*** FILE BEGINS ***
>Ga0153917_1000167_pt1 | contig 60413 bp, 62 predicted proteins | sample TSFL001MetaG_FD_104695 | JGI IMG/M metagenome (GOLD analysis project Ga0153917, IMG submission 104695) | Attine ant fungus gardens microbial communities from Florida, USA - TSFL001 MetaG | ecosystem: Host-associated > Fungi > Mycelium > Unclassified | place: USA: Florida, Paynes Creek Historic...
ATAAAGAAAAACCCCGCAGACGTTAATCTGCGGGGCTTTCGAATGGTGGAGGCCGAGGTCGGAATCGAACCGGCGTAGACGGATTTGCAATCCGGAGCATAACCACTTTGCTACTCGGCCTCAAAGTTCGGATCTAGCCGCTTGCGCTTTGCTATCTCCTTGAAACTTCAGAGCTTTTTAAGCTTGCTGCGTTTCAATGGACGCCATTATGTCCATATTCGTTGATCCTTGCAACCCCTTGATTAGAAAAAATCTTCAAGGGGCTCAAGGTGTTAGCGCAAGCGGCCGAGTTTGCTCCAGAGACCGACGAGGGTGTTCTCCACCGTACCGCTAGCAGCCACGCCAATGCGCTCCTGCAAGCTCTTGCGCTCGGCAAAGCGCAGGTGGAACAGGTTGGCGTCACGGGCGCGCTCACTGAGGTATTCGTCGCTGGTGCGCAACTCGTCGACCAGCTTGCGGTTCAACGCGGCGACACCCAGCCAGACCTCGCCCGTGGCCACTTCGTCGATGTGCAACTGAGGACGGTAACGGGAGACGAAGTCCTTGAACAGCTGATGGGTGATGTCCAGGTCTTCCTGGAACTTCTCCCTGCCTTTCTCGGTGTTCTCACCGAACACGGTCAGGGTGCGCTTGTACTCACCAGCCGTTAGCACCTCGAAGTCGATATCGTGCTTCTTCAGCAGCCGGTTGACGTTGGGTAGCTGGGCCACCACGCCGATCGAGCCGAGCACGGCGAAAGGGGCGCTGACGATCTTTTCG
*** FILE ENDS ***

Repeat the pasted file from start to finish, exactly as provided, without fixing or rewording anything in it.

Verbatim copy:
>Ga0153917_1000167_pt1 | contig 60413 bp, 62 predicted proteins | sample TSFL001MetaG_FD_104695 | JGI IMG/M metagenome (GOLD analysis project Ga0153917, IMG submission 104695) | Attine ant fungus gardens microbial communities from Florida, USA - TSFL001 MetaG | ecosystem: Host-associated > Fungi > Mycelium > Unclassified | place: USA: Florida, Paynes Creek Historic...
ATAAAGAAAAACCCCGCAGACGTTAATCTGCGGGGCTTTCGAATGGTGGAGGCCGAGGTCGGAATCGAACCGGCGTAGACGGATTTGCAATCCGGAGCATAACCACTTTGCTACTCGGCCTCAAAGTTCGGATCTAGCCGCTTGCGCTTTGCTATCTCCTTGAAACTTCAGAGCTTTTTAAGCTTGCTGCGTTTCAATGGACGCCATTATGTCCATATTCGTTGATCCTTGCAACCCCTTGATTAGAAAAAATCTTCAAGGGGCTCAAGGTGTTAGCGCAAGCGGCCGAGTTTGCTCCAGAGACCGACGAGGGTGTTCTCCACCGTACCGCTAGCAGCCACGCCAATGCGCTCCTGCAAGCTCTTGCGCTCGGCAAAGCGCAGGTGGAACAGGTTGGCGTCACGGGCGCGCTCACTGAGGTATTCGTCGCTGGTGCGCAACTCGTCGACCAGCTTGCGGTTCAACGCGGCGACACCCAGCCAGACCTCGCCCGTGGCCACTTCGTCGATGTGCAACTGAGGACGGTAACGGGAGACGAAGTCCTTGAACAGCTGATGGGTGATGTCCAGGTCTTCCTGGAACTTCTCCCTGCCTTTCTCGGTGTTCTCACCGAACACGGTCAGGGTGCGCTTGTACTCACCAGCCGTTAGCACCTCGAAGTCGATATCGTGCTTCTTCAGCAGCCGGTTGACGTTGGGTAGCTGGGCCACCACGCCGATCGAGCCGAGCACGGCGAAAGGGGCGCTGACGATCTTTTCG